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Can you explain the shared VHDX file feature in Windows Server 2012 R2?
One of the most promising new storage-related features in Windows Server 2012 R2 Hyper-V is shared VHDX. The basic idea behind this feature is that it makes it possible to create a virtual hard disk file and share it among multiple virtual machines (VMs).
A shared VHDX file is intended for use with guest clustering. Previously, if you wanted to use shared storage for a guest cluster, the cluster nodes had to connect to a cluster shared volume by way of iSCSI, Fibre Channel or a Server Message Block (SMB) 3.0 file share (Hyper-V 3.0 only). In Windows Server 2012 R2, it will be possible to share a virtual hard disk (VHDX file format only) so that it appears to guest cluster nodes as if it were a shared Serial Attached SCSI disk.
So, why will shared VHDX be useful? Many larger organizations have constructed private clouds in which authorized users are allowed to create their own VMs that are based on pre-approved templates. Self-service virtual machine creation works great for building standalone VMs, but it can be problematic for building guest clusters.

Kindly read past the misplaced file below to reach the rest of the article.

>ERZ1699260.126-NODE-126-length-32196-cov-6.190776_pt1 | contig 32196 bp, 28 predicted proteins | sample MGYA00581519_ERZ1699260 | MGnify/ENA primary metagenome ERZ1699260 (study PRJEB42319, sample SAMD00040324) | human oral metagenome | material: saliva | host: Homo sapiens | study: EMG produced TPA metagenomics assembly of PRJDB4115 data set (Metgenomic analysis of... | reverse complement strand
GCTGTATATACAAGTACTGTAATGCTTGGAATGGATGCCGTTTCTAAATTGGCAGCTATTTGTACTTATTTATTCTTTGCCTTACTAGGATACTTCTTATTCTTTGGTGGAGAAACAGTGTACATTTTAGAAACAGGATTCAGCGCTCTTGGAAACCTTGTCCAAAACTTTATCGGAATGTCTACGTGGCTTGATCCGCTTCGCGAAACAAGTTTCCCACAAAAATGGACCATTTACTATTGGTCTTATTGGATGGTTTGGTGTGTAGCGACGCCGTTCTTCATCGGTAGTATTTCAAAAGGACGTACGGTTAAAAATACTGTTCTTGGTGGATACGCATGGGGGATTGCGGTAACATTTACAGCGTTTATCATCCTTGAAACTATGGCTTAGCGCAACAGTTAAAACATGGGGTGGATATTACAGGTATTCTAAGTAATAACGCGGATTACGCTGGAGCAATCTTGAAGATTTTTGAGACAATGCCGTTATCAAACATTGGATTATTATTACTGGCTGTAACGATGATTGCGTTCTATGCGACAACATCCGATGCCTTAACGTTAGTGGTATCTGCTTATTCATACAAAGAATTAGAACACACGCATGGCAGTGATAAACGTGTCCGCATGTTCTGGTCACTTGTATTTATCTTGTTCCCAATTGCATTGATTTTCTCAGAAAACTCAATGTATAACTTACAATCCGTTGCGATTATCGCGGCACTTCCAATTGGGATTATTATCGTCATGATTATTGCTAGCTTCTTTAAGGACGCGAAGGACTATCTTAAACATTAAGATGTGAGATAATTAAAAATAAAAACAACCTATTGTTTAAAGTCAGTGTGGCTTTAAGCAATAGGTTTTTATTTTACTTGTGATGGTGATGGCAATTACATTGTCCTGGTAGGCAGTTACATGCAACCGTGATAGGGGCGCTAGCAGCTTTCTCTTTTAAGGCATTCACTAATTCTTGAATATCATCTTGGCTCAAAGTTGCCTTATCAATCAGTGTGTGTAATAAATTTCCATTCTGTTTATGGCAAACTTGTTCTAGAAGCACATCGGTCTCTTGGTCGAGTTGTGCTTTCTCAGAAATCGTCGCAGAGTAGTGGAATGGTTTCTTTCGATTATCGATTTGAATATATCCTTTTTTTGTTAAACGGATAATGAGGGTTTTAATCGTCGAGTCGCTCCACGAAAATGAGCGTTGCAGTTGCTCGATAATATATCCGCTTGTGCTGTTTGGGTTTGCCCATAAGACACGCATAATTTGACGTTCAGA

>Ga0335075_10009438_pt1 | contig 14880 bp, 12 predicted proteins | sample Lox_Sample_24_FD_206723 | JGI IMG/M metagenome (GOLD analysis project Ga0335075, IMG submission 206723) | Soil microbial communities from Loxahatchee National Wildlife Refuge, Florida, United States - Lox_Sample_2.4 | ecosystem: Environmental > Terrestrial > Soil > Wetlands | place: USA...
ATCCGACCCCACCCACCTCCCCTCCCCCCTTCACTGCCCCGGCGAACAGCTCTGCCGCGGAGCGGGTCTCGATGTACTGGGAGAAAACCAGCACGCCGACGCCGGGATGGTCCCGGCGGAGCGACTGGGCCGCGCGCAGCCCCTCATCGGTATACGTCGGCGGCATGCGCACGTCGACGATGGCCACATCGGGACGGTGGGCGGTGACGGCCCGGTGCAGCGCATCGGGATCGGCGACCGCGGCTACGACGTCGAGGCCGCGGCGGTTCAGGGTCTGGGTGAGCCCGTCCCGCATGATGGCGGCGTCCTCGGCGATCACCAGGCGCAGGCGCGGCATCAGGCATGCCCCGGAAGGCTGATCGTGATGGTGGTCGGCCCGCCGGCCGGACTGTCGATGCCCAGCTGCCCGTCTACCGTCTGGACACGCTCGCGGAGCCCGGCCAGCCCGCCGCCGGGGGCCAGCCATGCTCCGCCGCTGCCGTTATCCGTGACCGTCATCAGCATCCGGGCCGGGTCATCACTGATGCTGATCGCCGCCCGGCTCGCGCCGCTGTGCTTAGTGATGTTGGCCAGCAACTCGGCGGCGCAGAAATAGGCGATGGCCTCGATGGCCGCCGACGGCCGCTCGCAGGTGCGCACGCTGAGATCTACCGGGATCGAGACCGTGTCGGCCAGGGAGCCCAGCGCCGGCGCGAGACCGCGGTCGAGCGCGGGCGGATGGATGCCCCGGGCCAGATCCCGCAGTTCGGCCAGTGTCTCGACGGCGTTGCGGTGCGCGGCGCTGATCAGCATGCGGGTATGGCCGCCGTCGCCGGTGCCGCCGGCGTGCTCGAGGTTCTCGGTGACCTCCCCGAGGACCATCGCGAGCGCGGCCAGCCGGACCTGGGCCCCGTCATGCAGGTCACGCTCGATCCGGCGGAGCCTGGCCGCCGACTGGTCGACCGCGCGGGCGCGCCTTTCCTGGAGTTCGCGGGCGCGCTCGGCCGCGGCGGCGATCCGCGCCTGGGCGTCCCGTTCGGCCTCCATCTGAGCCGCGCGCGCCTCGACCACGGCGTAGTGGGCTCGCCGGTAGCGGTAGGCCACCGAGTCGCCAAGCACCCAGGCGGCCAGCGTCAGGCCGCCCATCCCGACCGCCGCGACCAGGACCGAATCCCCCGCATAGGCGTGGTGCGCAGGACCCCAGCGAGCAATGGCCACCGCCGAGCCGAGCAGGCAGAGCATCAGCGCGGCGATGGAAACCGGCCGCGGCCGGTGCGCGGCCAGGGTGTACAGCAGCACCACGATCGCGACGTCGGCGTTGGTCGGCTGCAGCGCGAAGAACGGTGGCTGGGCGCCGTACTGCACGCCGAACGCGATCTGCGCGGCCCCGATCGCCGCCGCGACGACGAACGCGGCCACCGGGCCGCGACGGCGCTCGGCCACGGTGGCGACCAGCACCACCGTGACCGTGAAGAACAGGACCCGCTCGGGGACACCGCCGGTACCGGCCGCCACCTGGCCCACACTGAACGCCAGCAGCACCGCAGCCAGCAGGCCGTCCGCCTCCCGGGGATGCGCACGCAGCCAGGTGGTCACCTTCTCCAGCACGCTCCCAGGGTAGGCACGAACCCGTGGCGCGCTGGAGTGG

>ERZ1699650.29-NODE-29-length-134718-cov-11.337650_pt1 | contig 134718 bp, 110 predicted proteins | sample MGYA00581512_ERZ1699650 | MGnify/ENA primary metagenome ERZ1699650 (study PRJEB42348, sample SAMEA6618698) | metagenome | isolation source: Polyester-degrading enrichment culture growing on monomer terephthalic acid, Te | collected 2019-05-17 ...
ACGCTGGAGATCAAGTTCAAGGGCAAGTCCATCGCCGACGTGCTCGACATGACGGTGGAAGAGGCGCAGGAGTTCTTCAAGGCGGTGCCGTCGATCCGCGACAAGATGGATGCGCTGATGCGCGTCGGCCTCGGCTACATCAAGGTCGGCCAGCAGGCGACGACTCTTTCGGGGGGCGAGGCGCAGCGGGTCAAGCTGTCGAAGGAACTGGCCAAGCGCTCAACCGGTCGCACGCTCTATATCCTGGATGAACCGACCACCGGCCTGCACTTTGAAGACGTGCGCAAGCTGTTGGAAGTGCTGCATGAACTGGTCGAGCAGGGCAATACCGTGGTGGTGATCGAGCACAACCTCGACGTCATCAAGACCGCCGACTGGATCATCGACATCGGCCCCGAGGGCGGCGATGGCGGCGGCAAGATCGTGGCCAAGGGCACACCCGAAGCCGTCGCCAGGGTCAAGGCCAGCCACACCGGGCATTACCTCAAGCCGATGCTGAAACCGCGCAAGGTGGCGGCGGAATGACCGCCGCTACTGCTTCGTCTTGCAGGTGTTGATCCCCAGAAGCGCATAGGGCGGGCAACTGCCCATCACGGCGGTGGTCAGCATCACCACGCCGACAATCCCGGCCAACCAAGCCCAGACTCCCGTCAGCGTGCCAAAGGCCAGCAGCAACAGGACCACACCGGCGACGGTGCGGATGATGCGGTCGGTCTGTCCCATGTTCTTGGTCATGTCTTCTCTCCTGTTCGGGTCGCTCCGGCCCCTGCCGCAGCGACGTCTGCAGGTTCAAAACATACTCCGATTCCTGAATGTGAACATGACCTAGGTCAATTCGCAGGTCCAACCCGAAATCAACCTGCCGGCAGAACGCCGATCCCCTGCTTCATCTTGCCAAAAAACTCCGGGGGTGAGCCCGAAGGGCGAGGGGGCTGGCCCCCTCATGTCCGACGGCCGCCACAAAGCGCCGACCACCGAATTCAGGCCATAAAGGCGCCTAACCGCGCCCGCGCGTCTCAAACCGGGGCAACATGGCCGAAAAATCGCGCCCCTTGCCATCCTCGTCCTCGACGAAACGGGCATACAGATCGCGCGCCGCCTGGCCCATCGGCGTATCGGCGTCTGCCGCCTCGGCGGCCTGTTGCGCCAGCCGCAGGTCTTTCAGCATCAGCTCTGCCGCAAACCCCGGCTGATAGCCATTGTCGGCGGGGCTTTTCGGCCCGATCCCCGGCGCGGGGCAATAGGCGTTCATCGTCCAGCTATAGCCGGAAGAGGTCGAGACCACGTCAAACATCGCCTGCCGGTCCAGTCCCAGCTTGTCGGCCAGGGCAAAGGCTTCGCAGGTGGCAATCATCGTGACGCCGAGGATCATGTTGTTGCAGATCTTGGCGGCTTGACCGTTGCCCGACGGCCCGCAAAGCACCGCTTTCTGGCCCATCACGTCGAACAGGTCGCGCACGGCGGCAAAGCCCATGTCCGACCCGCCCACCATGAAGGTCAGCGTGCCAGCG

Although there are exceptions, guest clusters typically require the cluster nodes to access Cluster Shared Volumes (CSV). However, virtualization administrators are understandably reluctant to expose the underlying storage architecture in a way that allows users to create and manage a CSV.
This is where shared VHDX comes into play. Since administrators generally don't want to expose the storage infrastructure, they can instead allow users to create a VHDX file, and share that file among their guest cluster nodes as if the shared VHDX file were a true CSV.
It is worth noting that shared VHDX files do not eliminate the need for physical shared storage. The shared VHDX file must reside in a location where it is accessible to the guest cluster nodes. This means it must reside on a CSV or on an SMB 3.0 file share. However, it is possible for virtualization administrators to allow for the creation of a shared VHDX without having to completely expose the underlying storage architecture.
In addition to being useful in self-service environments, the shared VHDX feature will be useful in hybrid clouds because it will reduce the complexity of connecting cloud-based guest cluster nodes to shared storage.
About the author:
Brien Posey is a Microsoft MVP with two decades of IT experience. Before becoming a freelance technical writer, Brien worked as a CIO for a national chain of hospitals and healthcare facilities. He has also served as a network administrator for some of the nation's largest insurance companies and for the Department of Defense at Fort Knox.